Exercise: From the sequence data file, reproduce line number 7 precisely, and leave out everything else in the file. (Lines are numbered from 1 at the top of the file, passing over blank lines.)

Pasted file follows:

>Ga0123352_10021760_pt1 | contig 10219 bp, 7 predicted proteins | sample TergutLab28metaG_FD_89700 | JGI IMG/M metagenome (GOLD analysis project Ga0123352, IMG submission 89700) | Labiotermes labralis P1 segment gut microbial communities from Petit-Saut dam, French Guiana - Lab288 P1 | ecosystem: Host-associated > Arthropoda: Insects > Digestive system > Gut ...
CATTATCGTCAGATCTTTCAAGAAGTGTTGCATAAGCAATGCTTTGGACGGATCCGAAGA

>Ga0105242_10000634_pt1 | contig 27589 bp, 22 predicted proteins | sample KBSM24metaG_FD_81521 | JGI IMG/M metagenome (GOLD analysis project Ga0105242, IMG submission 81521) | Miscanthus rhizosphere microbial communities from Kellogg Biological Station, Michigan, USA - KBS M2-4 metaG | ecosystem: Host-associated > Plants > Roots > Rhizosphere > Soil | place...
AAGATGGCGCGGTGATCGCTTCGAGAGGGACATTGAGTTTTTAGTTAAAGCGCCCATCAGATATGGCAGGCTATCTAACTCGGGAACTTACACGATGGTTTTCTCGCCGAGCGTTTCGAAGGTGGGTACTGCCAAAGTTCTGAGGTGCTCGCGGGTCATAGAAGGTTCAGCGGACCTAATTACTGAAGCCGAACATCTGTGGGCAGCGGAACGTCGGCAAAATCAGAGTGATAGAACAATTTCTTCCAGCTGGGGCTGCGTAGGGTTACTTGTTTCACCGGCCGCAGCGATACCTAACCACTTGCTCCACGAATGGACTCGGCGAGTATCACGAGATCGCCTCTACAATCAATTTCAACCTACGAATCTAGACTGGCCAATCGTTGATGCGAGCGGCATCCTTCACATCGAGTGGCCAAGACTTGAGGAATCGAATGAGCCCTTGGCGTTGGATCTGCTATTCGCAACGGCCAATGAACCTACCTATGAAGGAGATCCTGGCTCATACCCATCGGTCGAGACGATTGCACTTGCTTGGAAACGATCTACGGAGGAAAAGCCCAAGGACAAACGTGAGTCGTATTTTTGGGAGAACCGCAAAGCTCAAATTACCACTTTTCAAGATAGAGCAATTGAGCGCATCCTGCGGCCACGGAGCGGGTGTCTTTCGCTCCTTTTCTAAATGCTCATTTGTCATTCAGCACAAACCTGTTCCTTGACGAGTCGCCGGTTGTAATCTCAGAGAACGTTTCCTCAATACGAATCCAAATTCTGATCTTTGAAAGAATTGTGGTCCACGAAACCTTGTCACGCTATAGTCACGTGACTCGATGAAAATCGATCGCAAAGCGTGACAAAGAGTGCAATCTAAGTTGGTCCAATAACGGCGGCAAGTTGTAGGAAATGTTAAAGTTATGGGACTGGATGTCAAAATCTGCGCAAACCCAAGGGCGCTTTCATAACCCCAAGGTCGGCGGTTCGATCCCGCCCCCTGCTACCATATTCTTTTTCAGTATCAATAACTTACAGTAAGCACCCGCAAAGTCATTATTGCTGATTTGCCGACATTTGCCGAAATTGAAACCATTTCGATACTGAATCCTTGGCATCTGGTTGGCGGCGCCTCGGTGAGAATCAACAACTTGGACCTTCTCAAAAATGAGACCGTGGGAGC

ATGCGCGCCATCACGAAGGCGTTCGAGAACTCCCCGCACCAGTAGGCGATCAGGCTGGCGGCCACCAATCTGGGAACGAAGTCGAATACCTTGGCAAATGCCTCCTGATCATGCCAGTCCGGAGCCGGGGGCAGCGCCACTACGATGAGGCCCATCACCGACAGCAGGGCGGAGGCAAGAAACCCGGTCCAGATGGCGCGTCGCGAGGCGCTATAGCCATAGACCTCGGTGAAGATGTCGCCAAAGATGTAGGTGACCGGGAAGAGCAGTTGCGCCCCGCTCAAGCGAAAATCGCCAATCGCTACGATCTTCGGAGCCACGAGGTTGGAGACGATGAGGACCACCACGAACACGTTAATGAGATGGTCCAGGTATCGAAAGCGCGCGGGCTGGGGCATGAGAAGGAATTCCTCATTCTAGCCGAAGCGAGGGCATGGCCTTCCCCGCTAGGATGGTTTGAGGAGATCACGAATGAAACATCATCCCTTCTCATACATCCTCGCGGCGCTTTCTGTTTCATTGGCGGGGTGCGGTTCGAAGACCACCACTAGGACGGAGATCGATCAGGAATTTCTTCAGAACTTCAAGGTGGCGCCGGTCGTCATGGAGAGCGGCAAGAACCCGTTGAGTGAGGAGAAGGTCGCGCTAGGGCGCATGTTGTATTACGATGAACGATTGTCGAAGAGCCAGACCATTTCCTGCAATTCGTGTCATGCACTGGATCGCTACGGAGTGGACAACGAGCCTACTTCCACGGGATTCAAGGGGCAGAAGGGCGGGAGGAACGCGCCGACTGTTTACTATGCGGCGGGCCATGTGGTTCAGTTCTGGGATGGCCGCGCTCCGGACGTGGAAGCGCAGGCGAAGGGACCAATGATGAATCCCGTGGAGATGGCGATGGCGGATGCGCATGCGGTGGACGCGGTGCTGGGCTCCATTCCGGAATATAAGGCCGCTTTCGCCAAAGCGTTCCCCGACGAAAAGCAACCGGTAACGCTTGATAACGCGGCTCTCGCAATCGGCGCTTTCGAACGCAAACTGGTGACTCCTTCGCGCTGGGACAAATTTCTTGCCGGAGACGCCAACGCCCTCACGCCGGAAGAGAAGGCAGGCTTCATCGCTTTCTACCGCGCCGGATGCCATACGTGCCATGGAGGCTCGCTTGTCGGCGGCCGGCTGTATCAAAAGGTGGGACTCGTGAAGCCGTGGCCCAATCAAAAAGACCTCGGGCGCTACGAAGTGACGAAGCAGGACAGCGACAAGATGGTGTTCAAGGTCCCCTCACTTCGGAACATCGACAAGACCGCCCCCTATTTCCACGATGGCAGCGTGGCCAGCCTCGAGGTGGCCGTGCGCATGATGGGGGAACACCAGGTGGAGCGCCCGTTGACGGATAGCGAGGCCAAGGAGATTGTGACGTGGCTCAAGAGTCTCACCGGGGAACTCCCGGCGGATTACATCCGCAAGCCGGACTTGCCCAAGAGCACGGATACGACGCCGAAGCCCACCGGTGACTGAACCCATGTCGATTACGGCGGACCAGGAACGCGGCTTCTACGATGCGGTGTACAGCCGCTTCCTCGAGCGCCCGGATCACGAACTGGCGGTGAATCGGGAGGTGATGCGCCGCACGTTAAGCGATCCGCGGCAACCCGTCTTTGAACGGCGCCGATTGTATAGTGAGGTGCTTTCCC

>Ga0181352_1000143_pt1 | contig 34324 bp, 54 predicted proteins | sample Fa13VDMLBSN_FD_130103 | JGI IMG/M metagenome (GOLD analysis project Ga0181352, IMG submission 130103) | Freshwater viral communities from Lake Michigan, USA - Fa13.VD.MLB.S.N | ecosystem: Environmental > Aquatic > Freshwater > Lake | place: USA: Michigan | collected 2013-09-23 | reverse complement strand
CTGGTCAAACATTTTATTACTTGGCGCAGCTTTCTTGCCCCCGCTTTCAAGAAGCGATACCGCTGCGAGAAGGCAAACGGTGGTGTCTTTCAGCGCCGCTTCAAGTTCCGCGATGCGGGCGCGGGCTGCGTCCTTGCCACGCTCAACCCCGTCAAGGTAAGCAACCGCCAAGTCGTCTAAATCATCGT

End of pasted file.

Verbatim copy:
CTGGTCAAACATTTTATTACTTGGCGCAGCTTTCTTGCCCCCGCTTTCAAGAAGCGATACCGCTGCGAGAAGGCAAACGGTGGTGTCTTTCAGCGCCGCTTCAAGTTCCGCGATGCGGGCGCGGGCTGCGTCCTTGCCACGCTCAACCCCGTCAAGGTAAGCAACCGCCAAGTCGTCTAAATCATCGT